Instruction for Rapprochement vol.1

Text: Barbara Vujanović

“Instruction for Rapprochement”, the title six authors from Projekt6 have chosen for this exhibition falls into a cold bureaucratic language of political organizations, for example the ones that should bring Croatia closer to the EU. In spite of its positive connotations, the word rapprochement somehow creates a feeling of uneasiness. Because, if we need to come closer to someone or something, that a priori means that we are far away from it – in a spatial, emotional, intellectual, financial or some other way, and now we have to figure out how to come at least a step closer. A step closer is often uncertain, it is therefore easier to keep at distance, in deviation, in alienation. We easily accept the fact that we live in an alienated society, as if alienation is something that we drink wit our mother’s milk. The moment of getting our first cell phone and computer is just further initiation into communication in which the highest emotional peaks are expressed with smileys.

Paradoxically, a spatial distance can seemingly be erased by a click of a mouse, but people have never been more distant from each other. While we frantically type messages on the cell phone, we completely shut our minds off the present moment and disable communication with the ones physically close to us. External discordance is just a reflection of the internal one. Igor Juran quite properly raises the following question: “Aren’t people aware of each other the same way they are aware of themselves?”. By equating reality with the virtual, we reduce the life itself to simulation. By reducing the universe to the inside of the computer box we agree to the narrowing of our consciousness. Observing of the sketches of movement of two protagonists from Igor’s video work Jutarnji program, an excerpt from a city map taken from the Internet, made me think about how our everyday route from point A to point B much resembles to digital representation – it is as linear as possible, with no interest in anything other that the (current) goal. “Who is that? I have no idea. I am not programmed to know, to care”.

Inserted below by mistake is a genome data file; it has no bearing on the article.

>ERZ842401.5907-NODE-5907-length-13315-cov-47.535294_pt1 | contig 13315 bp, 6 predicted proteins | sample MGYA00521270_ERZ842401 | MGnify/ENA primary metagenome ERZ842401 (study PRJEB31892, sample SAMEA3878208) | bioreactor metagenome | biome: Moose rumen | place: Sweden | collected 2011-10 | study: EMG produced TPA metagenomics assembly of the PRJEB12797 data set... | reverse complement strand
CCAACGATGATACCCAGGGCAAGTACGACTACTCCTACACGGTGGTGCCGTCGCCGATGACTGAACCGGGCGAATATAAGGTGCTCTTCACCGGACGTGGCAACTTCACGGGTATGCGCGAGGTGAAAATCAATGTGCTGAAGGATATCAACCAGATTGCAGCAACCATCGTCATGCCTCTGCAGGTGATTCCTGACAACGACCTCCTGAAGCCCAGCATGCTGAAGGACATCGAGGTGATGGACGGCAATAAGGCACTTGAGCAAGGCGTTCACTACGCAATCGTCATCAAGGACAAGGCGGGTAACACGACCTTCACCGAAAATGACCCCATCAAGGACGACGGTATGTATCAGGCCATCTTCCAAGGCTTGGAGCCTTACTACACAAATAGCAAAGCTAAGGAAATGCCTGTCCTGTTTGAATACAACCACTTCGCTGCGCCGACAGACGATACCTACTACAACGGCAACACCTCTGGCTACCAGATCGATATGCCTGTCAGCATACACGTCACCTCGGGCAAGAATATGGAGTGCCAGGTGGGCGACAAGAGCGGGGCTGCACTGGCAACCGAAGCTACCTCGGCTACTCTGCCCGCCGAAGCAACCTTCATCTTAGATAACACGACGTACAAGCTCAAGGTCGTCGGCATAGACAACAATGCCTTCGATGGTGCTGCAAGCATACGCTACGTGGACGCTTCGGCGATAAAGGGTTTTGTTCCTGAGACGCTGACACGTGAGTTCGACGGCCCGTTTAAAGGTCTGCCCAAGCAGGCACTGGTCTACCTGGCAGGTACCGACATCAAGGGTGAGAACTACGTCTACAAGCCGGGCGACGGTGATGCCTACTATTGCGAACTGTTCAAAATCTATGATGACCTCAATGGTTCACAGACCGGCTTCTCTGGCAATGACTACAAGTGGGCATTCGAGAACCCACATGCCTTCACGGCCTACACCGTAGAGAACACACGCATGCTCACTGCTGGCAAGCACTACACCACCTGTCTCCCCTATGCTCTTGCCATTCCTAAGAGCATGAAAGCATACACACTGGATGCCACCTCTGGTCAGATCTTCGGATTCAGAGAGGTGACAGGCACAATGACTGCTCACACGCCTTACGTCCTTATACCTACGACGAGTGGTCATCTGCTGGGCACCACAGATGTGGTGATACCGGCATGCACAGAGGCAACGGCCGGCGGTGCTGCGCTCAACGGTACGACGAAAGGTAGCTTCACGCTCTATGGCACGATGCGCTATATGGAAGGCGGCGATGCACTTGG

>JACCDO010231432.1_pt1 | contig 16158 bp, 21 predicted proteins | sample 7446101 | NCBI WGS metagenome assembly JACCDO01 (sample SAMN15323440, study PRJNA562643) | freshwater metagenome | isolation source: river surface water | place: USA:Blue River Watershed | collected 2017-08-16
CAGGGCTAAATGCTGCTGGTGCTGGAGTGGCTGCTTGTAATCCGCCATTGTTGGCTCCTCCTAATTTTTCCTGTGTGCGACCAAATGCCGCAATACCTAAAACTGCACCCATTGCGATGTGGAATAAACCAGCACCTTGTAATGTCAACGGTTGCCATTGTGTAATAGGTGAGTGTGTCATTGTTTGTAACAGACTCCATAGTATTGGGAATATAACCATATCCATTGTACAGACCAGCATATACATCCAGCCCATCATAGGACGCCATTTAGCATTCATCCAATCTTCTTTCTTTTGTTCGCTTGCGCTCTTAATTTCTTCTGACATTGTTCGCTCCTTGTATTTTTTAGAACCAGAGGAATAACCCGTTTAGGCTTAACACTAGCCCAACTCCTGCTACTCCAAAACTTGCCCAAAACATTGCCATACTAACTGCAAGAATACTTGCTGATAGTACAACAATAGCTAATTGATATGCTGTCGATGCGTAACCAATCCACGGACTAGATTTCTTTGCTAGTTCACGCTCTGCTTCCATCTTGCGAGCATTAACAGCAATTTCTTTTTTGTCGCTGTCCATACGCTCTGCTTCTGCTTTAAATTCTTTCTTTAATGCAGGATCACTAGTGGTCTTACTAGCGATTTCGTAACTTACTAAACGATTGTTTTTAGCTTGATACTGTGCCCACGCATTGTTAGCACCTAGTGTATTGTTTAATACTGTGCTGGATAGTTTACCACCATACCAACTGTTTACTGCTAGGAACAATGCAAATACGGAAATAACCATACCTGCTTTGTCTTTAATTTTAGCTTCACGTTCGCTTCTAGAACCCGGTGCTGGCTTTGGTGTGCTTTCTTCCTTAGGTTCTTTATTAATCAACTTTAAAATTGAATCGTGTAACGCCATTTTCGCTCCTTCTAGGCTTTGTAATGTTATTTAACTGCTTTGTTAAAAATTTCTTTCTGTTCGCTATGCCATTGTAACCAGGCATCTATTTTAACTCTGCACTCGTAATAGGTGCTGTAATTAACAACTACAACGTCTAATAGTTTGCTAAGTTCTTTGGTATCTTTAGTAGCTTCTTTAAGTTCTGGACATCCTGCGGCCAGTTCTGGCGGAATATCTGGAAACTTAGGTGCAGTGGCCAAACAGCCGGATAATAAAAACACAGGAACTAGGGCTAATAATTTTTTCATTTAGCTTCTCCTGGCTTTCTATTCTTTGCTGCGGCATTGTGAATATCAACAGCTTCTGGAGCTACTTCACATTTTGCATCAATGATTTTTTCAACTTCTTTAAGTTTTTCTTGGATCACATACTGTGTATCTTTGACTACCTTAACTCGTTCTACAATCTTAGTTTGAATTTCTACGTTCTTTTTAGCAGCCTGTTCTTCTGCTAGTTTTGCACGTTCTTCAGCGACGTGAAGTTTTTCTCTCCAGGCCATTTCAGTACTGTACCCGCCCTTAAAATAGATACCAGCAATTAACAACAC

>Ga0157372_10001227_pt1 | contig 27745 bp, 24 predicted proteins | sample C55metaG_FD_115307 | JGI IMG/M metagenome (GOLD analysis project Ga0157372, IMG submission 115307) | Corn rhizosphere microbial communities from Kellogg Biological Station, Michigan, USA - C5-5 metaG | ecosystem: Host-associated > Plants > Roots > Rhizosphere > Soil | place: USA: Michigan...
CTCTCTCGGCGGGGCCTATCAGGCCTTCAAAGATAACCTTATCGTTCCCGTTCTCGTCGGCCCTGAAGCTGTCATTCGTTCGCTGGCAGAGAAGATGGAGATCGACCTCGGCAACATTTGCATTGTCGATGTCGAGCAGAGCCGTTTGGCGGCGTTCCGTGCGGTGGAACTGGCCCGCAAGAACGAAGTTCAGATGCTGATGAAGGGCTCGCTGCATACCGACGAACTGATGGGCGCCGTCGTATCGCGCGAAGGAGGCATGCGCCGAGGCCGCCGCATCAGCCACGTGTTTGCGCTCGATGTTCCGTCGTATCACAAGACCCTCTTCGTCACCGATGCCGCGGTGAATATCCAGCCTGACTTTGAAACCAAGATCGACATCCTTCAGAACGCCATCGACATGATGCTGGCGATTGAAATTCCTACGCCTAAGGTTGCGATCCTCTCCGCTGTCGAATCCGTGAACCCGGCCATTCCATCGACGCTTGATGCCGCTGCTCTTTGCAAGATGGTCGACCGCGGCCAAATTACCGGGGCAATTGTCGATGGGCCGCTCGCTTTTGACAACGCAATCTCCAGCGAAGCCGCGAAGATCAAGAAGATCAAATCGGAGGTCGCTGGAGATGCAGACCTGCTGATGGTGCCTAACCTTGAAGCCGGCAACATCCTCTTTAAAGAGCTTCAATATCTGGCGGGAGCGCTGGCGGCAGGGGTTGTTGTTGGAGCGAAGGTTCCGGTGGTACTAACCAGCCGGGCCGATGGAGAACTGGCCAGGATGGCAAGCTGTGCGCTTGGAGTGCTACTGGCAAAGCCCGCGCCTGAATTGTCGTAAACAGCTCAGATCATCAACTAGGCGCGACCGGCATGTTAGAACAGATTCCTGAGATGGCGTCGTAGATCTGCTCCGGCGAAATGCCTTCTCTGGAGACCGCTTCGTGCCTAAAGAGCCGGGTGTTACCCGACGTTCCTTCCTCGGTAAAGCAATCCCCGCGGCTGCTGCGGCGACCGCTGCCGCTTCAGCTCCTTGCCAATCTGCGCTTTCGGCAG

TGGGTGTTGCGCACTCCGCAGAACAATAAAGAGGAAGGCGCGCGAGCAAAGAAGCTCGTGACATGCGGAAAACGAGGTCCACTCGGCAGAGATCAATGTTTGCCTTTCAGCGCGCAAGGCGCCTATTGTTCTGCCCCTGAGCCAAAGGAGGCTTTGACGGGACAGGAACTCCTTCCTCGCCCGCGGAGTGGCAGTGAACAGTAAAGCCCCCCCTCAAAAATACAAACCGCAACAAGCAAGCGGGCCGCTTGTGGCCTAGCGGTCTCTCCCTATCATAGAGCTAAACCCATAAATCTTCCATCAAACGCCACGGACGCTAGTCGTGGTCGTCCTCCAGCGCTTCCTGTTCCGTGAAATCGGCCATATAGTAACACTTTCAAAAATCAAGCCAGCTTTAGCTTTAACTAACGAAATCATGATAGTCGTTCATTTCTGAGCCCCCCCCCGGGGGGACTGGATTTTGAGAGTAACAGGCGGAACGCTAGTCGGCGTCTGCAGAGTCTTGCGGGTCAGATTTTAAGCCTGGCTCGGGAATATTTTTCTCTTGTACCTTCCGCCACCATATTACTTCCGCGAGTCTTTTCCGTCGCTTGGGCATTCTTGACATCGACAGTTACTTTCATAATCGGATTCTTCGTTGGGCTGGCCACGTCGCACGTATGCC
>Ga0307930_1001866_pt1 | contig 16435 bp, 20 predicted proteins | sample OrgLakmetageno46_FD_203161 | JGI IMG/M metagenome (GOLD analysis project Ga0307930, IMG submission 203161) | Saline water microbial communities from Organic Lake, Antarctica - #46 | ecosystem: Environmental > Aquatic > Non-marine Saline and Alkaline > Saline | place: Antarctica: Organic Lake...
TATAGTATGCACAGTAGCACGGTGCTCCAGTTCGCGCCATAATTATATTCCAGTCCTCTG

Such sort of a programmed trip negates the truth that more important than reaching the goal is the travel that takes us there. Even in travel by train one can detect the difference between the programmed and the conscious. Taking over the context of the train, in which she has, on her frequent travels between Zagreb and Križevci, noticed how people rather communicate virtually than with their fellow-travellers, Tea Hatadi deals with the fear or uneasiness due to “close encounters”. Spatial installation Polazak is a clip from a train in which we are forced to visually communicate with the traveller sitting on the opposite seat. Right before I started to write this text I saw a report in the news about 3D capsules in which patients in Germany are put in various stressful situations, so in that way they can get rid of their fears. This example makes me more aware of the therapeutic possibilities of Polazak. Each participant of this interaction decides whether this capsule will be the space of game, joke, will he/she give in to the moment and coincidence, will he/she return the stare to the gaze coming from the monitor.

Let us go back to the individual and one’s attempt to approach a fellow man, we will remind ourselves of the fact that the instructions of religious teachings say that the best way to approach someone is to “nullify oneself”. That implies the lowering of the ego. A performative act by Zdravko Horvat in which he erases his own character from the drawing, in 1:1 composition representing his room on the gallery wall, directs me to the nullification of a double ego – a personal and artistic one. In the work (Auto)portret umjetnika dok sanja, which refers to some postulates from James Joyce’s novel A portrait of the Artist as a Young Man, the author examines how to achieve the distance from which he can create «the image of his current existential situation». He finds the distance in a dream, which is for the dreamer «often unimagined image of himself/herself; it is the discoverer of the ego and self» Horvat deals with the image, more precisely with the drawing of his own history, i.e. subconsciousness. The simultaneousness of space-time continuum of artist’s room and dream (which is not being interrupted, not even after erasing the dreamer) and the drawing that has its beginning and the end (from the first to the last dot on the drawing) points to the paradox of man’s hunt for a glimpse of “the current existence”. In the end we put the largest effort into approaching ourselves.